Our great repertoire: dago, wop, guinea, kike, goose, mick, harp, bohick, bohee, bohunk, heinie, square-head, greaser, canuck, spiggoty, spick, chink, polack, dutchie, skibby, scowegian, hunkie and yellow-belly.
Dear Miss Milicant.
      Do not be insulting.
      You know very well that we have not conscription.
      Were you surprised.
      In states.
      Or in territories.
In precisely the same way, on attaining to 100 per cent Americanism, the Itzik Kolinsky of today becomes Sidney Collins.
My dear Milly. I wish you would come and tell me about Rigoletto.
Greek names of five, and even eight syllables shrink to Smith; Hungarian names reborn as Martin and Lacy. A Gregory was born Grgurevich in Serbia; a Uhler was born Uhlyarik; a Beresford was born Bilkovski; a Graves descends from the fine old Dutch family of ’sGravesande.
Dear Gilbert. Remember me to your mother.
It was announced by the Bureau of War Risk Insurance on March 30, 1918, that there were then 15,000 Millers in the United States Army. On the same day there were 262 John J. O’Briens, of whom 50 had wives named Mary.
A lengthy thing, clearly beginning to inhabit (progress under) steam of its own making. (Early in the book, in “Machine for Making a Scene,” the lines—“pull in a circular step in a circle outside / all written without rehearsal; / an idea to submit to the archon eponymos”—betraying a clear intent to flub and muffle the boundaries, to light out for the territories, to prank any deem’d “in charge.” Or again: “to switch masks and costumes between scenes, to fill the shoes and parts . . . unless revived, each play performs only once”: there’s a palpable performing glee in the pieces, some, too, formally “theatrical” (with a chorus, say, intruding, or—in “Machine for Making Eggs”—a chorus playing all the roles: “Chorus: There are also just too many individuals and too few names.”) (One key to reading A Prank of Georges: All text in bold italics is from Gertrude Stein.) I suspect Field and Lang noted directly the richness of the Stein / Mencken collision (a second “Machine for Ellis Island” is included in the book, along with “Machine for the Country Entirely / (Mencken & Stein 3)”—beginning “The map of the country is besprinkled with the most daring / and elaborate fancies— / names as running water / . . . / It rolls with venison richness upon the palate . . .” and is punctuated, too, by Whitman—another monicker-lover—shouting out the names of rivers of America.)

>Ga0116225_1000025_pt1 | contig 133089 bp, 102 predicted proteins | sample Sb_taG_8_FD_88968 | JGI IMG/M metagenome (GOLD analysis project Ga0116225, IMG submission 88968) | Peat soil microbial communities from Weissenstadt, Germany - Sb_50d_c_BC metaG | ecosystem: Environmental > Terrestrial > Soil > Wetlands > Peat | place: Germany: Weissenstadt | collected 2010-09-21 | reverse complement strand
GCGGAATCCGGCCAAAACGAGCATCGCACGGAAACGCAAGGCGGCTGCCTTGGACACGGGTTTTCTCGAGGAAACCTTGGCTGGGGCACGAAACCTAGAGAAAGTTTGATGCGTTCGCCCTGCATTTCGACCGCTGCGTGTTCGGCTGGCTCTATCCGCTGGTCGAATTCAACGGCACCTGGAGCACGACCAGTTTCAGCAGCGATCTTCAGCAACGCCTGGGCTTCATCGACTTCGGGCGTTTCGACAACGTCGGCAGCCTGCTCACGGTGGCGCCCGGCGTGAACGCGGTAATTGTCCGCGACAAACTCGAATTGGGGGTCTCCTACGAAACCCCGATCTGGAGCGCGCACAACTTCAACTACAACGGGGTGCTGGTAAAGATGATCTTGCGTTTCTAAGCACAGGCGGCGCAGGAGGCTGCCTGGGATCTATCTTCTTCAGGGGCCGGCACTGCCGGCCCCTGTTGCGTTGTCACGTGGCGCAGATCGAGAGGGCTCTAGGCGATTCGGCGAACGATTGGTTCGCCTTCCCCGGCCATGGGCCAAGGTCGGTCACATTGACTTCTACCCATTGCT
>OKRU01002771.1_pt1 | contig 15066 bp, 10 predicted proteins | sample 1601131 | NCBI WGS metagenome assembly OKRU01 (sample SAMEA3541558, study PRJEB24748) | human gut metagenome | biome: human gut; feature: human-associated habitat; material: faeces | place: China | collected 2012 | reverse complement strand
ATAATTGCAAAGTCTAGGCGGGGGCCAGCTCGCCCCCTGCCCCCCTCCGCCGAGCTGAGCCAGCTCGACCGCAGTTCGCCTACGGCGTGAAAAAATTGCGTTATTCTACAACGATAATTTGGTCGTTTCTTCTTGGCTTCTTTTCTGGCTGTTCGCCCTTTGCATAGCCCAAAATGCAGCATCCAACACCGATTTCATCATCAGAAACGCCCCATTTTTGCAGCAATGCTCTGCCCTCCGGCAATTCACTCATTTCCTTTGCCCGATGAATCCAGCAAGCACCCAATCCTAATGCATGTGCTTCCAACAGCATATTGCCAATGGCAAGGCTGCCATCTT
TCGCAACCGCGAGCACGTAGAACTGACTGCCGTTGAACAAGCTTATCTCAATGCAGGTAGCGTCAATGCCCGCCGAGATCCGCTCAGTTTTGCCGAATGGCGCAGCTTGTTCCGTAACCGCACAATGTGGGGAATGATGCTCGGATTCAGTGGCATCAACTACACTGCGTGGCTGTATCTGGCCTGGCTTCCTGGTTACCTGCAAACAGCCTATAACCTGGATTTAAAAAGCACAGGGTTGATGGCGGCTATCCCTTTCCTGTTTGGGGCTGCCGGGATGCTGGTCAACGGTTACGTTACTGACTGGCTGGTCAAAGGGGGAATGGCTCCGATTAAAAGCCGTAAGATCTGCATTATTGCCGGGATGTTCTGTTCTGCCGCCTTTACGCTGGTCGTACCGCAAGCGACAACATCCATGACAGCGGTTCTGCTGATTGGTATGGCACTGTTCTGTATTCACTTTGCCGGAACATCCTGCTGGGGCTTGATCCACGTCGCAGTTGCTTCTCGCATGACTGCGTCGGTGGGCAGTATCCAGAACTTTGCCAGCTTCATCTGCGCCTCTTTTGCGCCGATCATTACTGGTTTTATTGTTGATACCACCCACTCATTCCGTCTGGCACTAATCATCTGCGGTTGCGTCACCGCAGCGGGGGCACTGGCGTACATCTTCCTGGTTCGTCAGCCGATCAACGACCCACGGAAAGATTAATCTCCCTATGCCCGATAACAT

Stein provides the final word in A Prank of Georges (in a seeming dotty prequel to the Alice B. Toklas-report’d pre-operating room exchange that preceded Stein’s death: “She asked Toklas, ‘What is the answer?’ When Toklas did not answer, Stein said, ‘In that case, what is the question?’”:
Gertrude: This is what I mean. After all if you ask a question unless not even then when you are very little is the answer interesting, if there is an answer why listen to it if you can ask another question, listening to an answer makes you know that time is existing but asking a question makes you think that perhaps it does not.
Which’d meet the kind of extravagant play (and damn the consequences) A Prank of Georges propounds (with some necessary pratfalls—some of the anagrammaticks seem merely industrious to me.) There is, throughout, a kind of tension between individuals (names, particulars, thisness) and the overweening implacable larger whatness (world, the smeary continuum). Out of “Machine for Spreading Rumors”:
. . . thus thisness arrives
on a cart   (inedible)
ready for work

a mechanical mouth pronounces:   a haecceitas

from the Latin haec, meaning “this”

which is not a what             not at all a quidditas

because everything is made mostly of quids and parts

                            (squid & straps)

but has only one haecceitas to live by
(if it lives at all)

Yet four of this appear
clones of exact quiddity
and yet still not instances of this . . .
How see beyond the arch vaguenesses, how see “the identity of the indiscernible”? Stein: “Was this one a complete one? And Field and Lang’s tentative “spindle of what we might call Beauty”—whilst it and they protest (“Je n’aurais jamais dit cela de toute ma vie!”): “copying something so closely it smells itself.” Against—in a monstrous unending tug-of-war—the “complete one”—and the revels of a furious nomenclature (à la Mencken): the “essay” (in “Machine for Strumming,” a lovely moment of abandoning the name only to more completely allow its ravage and commingling, the death-plunge of pure naming that is poetry:
enter: Poe—trading the corruptible body for the unconditional
      euphony                         Eulalie, Lenore, Annabel Lee
                            “I could not love except where Death
                            Was mingling His with Beauty’s breath” . . .)
Counter’d by Stein’s jovial (prank) pragmaticks (in an epigraph to the book): “. . . it is not for nothing that anybody calls anybody who they want to do anything for them George. There is something in a name.” And:
I tell all the young ones now to write essays, after all since characters are of no importance why not just write meditations, meditations are always interesting, neither character nor identity are necessary to him who meditates.

Thalia Field and Abigail Lang’s A Prank of Georges
(Design'd by Jeff Clark)